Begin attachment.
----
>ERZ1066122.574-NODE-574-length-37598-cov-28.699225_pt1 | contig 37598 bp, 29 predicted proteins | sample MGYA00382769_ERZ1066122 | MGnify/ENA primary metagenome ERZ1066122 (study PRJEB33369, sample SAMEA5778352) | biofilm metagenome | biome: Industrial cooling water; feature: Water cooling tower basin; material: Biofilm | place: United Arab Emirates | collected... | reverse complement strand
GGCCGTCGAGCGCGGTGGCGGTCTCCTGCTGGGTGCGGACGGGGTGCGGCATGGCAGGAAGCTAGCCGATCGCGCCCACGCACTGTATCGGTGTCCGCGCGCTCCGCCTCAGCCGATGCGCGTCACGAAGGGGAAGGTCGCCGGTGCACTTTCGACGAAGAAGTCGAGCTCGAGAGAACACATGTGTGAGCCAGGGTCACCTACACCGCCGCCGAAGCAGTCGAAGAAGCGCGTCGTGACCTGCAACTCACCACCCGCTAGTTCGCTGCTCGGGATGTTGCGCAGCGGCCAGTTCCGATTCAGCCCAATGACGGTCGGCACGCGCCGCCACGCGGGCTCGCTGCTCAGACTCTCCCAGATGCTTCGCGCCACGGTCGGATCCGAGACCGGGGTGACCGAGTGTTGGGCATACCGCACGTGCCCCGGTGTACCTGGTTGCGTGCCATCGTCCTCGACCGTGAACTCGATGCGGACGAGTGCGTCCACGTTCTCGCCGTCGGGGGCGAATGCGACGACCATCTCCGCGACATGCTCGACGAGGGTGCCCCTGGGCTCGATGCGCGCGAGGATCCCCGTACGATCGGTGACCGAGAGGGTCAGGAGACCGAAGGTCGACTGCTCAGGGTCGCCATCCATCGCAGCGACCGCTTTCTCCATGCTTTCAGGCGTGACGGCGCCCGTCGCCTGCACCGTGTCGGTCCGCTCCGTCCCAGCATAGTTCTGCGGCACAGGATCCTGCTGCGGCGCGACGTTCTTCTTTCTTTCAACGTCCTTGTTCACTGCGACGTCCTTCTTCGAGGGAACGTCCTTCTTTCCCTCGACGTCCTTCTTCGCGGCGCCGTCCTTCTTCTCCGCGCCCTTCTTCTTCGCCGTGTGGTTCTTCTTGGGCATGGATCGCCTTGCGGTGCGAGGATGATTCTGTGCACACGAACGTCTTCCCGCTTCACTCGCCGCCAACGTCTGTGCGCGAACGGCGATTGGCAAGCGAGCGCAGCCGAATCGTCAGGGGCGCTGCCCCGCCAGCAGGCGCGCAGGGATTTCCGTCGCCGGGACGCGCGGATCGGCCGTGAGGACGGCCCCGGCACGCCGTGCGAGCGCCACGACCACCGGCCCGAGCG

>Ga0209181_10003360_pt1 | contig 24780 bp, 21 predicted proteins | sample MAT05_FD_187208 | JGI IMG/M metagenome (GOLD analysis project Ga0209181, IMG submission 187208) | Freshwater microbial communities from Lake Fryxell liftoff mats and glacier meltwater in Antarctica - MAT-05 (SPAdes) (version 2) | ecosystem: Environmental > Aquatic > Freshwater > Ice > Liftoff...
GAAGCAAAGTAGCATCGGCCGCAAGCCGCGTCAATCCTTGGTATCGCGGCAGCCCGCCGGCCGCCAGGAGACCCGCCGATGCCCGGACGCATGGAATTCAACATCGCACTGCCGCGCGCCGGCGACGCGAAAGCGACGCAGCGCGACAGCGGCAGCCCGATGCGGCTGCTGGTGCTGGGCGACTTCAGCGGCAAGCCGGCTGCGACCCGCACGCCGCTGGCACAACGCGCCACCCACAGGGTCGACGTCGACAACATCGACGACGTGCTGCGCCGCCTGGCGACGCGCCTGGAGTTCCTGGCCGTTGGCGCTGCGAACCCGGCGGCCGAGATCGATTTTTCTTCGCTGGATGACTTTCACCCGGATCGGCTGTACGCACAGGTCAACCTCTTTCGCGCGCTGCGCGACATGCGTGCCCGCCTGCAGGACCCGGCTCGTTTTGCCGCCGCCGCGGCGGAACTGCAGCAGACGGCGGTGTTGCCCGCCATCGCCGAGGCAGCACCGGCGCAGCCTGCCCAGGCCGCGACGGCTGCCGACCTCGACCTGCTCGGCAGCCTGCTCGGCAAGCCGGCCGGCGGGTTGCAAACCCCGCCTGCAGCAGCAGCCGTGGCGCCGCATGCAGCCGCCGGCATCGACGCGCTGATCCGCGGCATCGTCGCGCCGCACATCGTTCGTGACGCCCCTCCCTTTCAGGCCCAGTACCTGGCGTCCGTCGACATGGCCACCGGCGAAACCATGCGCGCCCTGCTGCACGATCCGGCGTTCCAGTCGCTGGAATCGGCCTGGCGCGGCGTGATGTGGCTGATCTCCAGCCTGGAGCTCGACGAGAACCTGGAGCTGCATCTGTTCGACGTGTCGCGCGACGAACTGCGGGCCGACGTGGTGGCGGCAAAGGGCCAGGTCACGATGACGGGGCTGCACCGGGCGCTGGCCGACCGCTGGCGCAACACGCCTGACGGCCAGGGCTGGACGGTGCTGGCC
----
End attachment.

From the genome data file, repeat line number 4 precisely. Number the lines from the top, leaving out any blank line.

GAAGCAAAGTAGCATCGGCCGCAAGCCGCGTCAATCCTTGGTATCGCGGCAGCCCGCCGGCCGCCAGGAGACCCGCCGATGCCCGGACGCATGGAATTCAACATCGCACTGCCGCGCGCCGGCGACGCGAAAGCGACGCAGCGCGACAGCGGCAGCCCGATGCGGCTGCTGGTGCTGGGCGACTTCAGCGGCAAGCCGGCTGCGACCCGCACGCCGCTGGCACAACGCGCCACCCACAGGGTCGACGTCGACAACATCGACGACGTGCTGCGCCGCCTGGCGACGCGCCTGGAGTTCCTGGCCGTTGGCGCTGCGAACCCGGCGGCCGAGATCGATTTTTCTTCGCTGGATGACTTTCACCCGGATCGGCTGTACGCACAGGTCAACCTCTTTCGCGCGCTGCGCGACATGCGTGCCCGCCTGCAGGACCCGGCTCGTTTTGCCGCCGCCGCGGCGGAACTGCAGCAGACGGCGGTGTTGCCCGCCATCGCCGAGGCAGCACCGGCGCAGCCTGCCCAGGCCGCGACGGCTGCCGACCTCGACCTGCTCGGCAGCCTGCTCGGCAAGCCGGCCGGCGGGTTGCAAACCCCGCCTGCAGCAGCAGCCGTGGCGCCGCATGCAGCCGCCGGCATCGACGCGCTGATCCGCGGCATCGTCGCGCCGCACATCGTTCGTGACGCCCCTCCCTTTCAGGCCCAGTACCTGGCGTCCGTCGACATGGCCACCGGCGAAACCATGCGCGCCCTGCTGCACGATCCGGCGTTCCAGTCGCTGGAATCGGCCTGGCGCGGCGTGATGTGGCTGATCTCCAGCCTGGAGCTCGACGAGAACCTGGAGCTGCATCTGTTCGACGTGTCGCGCGACGAACTGCGGGCCGACGTGGTGGCGGCAAAGGGCCAGGTCACGATGACGGGGCTGCACCGGGCGCTGGCCGACCGCTGGCGCAACACGCCTGACGGCCAGGGCTGGACGGTGCTGGCC